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Garden: Planting The Seeds Of Garden Planning

The following is a regular column that addresses basic issues facing the ever-inquisitive back- and front-yard toiler, proffered by someone who knows best; one of the fertile master gardeners from the Berkshire Botanical Garden in Stockbridge. This week, though he may be shivering in his boots, Brian Cruey tells gardeners to stay indoors (at home or at the Botanical Garden), but do some planning.

I don’t know about you, but to me, “polar vortex” sounds like a ride at Six Flags that I am too much of a wimp to ride. I’m not sure when we reached this era in modern weather forecasting when everything started to get a name, but I love it. It really adds a lot of drama. I think we should take a step further. How about “Scattered Snow Flurries Samantha,” “Patches of Dense Fog Marvin” or “Slight Chance of Showers Steve?” 

Call it whatever you want, it’s winter no matter which way you slice it. Summer seems like a million miles away. With weeks like the one we’ve just had, it’s hard for me to believe that summer even exists at all. Can a kaleidoscope of color and lush fields of green really be resting beneath this landscape of grey and white? 

The answer, of course, is yes and, as a gardener, it’s important to use winter to your benefit (and not just as an excuse to watch every episode of the Real Housewives franchise). Winter is a time for planning and education. For me, once things actually start to grow, I have very little time to do anything but react to the garden — pruning, weeding, dividing. I become a physical presence that is focused on maintenance. I can’t tell you how many times I’ve thought, “next year I am going to do…” and then next year gets here and before I know it, the plants or seeds I want are sold out or out of stock.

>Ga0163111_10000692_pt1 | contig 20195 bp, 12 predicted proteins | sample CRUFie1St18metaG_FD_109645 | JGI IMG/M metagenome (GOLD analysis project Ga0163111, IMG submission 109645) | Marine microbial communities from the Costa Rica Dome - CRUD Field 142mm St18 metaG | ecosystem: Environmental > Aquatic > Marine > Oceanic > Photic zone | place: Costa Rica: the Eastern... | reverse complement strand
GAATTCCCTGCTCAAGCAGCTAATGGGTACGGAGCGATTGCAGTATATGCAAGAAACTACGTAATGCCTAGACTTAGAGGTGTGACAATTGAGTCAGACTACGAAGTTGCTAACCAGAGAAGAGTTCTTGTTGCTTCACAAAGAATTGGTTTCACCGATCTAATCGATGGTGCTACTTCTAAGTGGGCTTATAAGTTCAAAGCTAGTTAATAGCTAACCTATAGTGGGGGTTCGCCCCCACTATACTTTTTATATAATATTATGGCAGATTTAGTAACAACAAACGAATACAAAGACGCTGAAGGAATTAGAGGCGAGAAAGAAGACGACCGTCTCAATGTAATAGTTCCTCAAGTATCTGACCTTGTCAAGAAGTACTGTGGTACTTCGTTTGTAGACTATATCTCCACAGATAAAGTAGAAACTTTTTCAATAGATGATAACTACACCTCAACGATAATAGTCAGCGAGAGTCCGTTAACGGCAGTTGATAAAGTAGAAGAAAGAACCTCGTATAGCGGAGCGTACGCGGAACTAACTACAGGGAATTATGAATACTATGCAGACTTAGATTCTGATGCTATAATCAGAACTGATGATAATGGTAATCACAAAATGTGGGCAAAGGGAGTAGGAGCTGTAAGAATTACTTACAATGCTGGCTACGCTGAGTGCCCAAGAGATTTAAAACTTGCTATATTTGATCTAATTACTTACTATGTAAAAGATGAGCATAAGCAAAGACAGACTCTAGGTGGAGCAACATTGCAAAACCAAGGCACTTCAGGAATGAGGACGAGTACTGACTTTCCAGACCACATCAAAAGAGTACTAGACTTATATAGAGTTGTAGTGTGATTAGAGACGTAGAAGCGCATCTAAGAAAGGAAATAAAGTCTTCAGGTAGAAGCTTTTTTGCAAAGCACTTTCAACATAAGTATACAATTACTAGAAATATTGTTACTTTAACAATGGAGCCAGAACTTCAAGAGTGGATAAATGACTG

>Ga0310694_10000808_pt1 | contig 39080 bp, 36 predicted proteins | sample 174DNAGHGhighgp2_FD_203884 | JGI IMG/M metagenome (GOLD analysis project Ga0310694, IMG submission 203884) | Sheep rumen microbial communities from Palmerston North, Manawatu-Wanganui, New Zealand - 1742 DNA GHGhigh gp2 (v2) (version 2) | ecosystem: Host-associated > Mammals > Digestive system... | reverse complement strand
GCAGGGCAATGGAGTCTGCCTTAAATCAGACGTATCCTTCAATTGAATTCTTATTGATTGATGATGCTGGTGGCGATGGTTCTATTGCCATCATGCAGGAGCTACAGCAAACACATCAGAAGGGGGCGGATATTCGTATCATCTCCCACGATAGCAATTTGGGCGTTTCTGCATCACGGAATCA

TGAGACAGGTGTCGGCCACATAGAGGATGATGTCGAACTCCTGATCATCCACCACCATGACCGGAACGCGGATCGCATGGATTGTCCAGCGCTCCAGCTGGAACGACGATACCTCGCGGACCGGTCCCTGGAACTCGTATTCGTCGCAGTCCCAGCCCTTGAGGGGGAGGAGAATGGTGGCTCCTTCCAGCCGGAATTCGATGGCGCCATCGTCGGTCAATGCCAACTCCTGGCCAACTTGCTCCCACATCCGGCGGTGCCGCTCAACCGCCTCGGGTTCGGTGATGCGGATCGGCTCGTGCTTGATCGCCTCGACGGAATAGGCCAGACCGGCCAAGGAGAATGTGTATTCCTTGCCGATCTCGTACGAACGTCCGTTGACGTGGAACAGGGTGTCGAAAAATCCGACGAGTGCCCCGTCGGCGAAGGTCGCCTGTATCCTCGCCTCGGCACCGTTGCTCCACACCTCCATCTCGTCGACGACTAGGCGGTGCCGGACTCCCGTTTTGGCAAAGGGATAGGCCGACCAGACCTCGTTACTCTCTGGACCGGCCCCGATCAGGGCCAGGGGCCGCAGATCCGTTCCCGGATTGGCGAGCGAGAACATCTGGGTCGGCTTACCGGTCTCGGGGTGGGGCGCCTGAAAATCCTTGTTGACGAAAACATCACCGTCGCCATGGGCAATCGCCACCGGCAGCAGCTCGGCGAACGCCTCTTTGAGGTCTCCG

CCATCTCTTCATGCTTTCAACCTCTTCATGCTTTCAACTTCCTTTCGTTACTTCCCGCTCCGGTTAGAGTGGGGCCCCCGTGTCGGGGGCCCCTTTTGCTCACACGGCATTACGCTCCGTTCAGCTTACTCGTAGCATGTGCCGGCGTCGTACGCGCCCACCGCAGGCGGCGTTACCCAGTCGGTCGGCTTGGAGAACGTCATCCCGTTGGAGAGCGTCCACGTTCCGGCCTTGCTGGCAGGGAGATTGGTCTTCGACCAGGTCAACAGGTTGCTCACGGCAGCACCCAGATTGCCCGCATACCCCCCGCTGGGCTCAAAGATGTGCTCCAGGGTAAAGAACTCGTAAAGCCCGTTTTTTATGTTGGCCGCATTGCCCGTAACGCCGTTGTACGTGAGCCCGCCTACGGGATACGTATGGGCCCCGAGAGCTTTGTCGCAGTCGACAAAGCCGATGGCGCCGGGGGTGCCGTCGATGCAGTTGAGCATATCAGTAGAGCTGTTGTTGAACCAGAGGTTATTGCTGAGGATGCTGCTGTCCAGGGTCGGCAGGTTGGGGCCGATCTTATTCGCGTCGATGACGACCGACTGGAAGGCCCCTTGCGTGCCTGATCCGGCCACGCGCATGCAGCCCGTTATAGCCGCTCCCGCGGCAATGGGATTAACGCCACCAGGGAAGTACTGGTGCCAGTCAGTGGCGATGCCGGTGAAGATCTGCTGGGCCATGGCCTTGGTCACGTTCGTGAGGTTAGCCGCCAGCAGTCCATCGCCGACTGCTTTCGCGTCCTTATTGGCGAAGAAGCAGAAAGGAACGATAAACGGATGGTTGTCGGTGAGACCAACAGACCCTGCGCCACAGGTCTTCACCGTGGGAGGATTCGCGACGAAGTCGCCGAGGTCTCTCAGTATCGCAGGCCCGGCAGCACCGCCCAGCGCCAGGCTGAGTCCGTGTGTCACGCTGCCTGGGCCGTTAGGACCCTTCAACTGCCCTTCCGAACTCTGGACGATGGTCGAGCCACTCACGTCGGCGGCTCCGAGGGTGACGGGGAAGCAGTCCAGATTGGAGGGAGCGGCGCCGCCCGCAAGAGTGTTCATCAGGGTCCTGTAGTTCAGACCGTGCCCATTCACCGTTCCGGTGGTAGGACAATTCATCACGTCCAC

Now is the time to order new plants, sketch new gardens and get all your ducks in a row so that you have the materials and knowledge to start new endeavors as soon as that first crocus starts to peek up through the snow. If you’re looking for a local resource, the Berkshire Botanical Garden has an incredible curriculum of classes and free events that can help you ponder your garden and its potential for 2014. For example, on February 12, there’s the annual Seed-A-Thon, where you’ll have the opportunity to consult our Horticulture Team as you flip through the 2014 seed catalogs. You can share with fellow gardeners what new plants you plan to try this year and what did or didn’t work for you in the past. There are also more than 30 classes taking place between now and April, ranging from Botanical Painting to Tomato Basics and Pruning for Fruit Production.

When the days are warm and long and the weeds are tall and thriving, it can be hard to do anything but react to nature’s outpouring. Use winter in the RI region as your opportunity to grow as a gardener and plan for the spring that I’m pretty sure will come when the polar vortex whips its way back to where it belongs.

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Posted by Lisa Green on 01/08/14 at 11:15 AM • Permalink